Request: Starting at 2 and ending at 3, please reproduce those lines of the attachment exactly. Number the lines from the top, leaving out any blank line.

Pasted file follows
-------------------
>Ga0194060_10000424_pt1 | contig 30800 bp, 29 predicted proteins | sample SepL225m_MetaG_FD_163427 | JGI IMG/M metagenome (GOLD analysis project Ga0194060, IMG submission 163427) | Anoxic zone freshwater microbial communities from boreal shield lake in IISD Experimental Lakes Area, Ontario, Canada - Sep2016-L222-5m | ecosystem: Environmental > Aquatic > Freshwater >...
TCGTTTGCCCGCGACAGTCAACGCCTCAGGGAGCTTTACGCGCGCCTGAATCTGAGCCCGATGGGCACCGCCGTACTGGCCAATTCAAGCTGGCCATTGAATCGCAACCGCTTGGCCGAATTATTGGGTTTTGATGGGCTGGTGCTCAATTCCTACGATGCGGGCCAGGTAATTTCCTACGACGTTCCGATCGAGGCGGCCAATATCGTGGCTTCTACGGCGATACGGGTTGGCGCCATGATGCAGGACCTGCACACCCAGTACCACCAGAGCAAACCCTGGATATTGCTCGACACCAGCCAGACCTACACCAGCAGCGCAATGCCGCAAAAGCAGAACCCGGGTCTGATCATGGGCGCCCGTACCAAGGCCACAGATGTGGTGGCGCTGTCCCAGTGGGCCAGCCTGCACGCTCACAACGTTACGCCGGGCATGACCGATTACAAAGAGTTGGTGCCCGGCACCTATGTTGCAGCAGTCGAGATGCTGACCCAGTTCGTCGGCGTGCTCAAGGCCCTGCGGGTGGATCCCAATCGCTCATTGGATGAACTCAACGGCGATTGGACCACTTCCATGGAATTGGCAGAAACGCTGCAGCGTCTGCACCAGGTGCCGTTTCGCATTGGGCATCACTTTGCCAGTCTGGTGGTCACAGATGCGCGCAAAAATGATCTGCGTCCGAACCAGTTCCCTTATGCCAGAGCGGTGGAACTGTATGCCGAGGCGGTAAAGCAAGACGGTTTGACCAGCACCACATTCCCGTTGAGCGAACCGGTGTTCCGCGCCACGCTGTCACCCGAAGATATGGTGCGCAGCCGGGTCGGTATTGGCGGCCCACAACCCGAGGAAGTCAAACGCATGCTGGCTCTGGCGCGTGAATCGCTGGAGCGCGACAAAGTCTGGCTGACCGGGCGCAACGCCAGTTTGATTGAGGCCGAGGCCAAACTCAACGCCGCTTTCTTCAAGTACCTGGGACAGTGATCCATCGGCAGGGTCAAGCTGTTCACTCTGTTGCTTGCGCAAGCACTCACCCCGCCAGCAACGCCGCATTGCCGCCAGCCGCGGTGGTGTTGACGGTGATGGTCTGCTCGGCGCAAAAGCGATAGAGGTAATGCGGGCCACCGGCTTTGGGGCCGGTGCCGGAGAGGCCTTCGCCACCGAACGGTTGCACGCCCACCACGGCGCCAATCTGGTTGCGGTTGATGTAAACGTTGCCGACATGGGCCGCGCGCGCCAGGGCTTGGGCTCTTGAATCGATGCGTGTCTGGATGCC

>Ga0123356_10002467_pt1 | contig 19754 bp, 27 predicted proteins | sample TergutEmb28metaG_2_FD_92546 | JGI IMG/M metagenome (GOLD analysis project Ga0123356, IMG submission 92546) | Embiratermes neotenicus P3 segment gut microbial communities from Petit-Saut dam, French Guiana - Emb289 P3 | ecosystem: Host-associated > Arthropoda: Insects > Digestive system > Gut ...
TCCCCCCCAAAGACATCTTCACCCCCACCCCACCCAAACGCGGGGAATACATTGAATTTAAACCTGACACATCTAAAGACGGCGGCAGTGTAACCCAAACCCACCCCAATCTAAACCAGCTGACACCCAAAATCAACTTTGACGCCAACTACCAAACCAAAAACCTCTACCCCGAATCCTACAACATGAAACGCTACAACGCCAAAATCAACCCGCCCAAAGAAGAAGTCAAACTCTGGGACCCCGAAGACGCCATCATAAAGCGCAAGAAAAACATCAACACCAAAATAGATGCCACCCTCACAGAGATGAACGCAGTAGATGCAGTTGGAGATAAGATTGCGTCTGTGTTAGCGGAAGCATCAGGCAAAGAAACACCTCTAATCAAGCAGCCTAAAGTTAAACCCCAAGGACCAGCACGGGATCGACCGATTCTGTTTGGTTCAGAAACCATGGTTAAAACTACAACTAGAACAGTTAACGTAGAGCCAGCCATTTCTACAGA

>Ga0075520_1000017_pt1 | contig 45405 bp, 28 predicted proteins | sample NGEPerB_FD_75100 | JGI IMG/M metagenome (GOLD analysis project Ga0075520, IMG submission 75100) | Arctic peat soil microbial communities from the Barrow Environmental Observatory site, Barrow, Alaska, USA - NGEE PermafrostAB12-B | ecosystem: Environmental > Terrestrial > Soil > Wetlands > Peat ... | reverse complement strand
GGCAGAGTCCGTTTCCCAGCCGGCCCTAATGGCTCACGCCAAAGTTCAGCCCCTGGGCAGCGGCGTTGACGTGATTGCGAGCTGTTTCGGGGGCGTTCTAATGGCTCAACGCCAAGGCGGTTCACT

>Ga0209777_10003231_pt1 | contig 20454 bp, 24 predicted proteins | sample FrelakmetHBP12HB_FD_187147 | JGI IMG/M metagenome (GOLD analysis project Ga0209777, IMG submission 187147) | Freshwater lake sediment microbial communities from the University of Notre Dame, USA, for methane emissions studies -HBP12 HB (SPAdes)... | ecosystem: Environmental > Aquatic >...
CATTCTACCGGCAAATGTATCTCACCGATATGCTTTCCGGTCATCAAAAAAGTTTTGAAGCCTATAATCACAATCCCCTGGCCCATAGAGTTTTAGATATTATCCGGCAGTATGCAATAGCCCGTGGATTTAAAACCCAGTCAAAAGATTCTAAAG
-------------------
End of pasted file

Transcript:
TCGTTTGCCCGCGACAGTCAACGCCTCAGGGAGCTTTACGCGCGCCTGAATCTGAGCCCGATGGGCACCGCCGTACTGGCCAATTCAAGCTGGCCATTGAATCGCAACCGCTTGGCCGAATTATTGGGTTTTGATGGGCTGGTGCTCAATTCCTACGATGCGGGCCAGGTAATTTCCTACGACGTTCCGATCGAGGCGGCCAATATCGTGGCTTCTACGGCGATACGGGTTGGCGCCATGATGCAGGACCTGCACACCCAGTACCACCAGAGCAAACCCTGGATATTGCTCGACACCAGCCAGACCTACACCAGCAGCGCAATGCCGCAAAAGCAGAACCCGGGTCTGATCATGGGCGCCCGTACCAAGGCCACAGATGTGGTGGCGCTGTCCCAGTGGGCCAGCCTGCACGCTCACAACGTTACGCCGGGCATGACCGATTACAAAGAGTTGGTGCCCGGCACCTATGTTGCAGCAGTCGAGATGCTGACCCAGTTCGTCGGCGTGCTCAAGGCCCTGCGGGTGGATCCCAATCGCTCATTGGATGAACTCAACGGCGATTGGACCACTTCCATGGAATTGGCAGAAACGCTGCAGCGTCTGCACCAGGTGCCGTTTCGCATTGGGCATCACTTTGCCAGTCTGGTGGTCACAGATGCGCGCAAAAATGATCTGCGTCCGAACCAGTTCCCTTATGCCAGAGCGGTGGAACTGTATGCCGAGGCGGTAAAGCAAGACGGTTTGACCAGCACCACATTCCCGTTGAGCGAACCGGTGTTCCGCGCCACGCTGTCACCCGAAGATATGGTGCGCAGCCGGGTCGGTATTGGCGGCCCACAACCCGAGGAAGTCAAACGCATGCTGGCTCTGGCGCGTGAATCGCTGGAGCGCGACAAAGTCTGGCTGACCGGGCGCAACGCCAGTTTGATTGAGGCCGAGGCCAAACTCAACGCCGCTTTCTTCAAGTACCTGGGACAGTGATCCATCGGCAGGGTCAAGCTGTTCACTCTGTTGCTTGCGCAAGCACTCACCCCGCCAGCAACGCCGCATTGCCGCCAGCCGCGGTGGTGTTGACGGTGATGGTCTGCTCGGCGCAAAAGCGATAGAGGTAATGCGGGCCACCGGCTTTGGGGCCGGTGCCGGAGAGGCCTTCGCCACCGAACGGTTGCACGCCCACCACGGCGCCAATCTGGTTGCGGTTGATGTAAACGTTGCCGACATGGGCCGCGCGCGCCAGGGCTTGGGCTCTTGAATCGATGCGTGTCTGGATGCC

>Ga0123356_10002467_pt1 | contig 19754 bp, 27 predicted proteins | sample TergutEmb28metaG_2_FD_92546 | JGI IMG/M metagenome (GOLD analysis project Ga0123356, IMG submission 92546) | Embiratermes neotenicus P3 segment gut microbial communities from Petit-Saut dam, French Guiana - Emb289 P3 | ecosystem: Host-associated > Arthropoda: Insects > Digestive system > Gut ...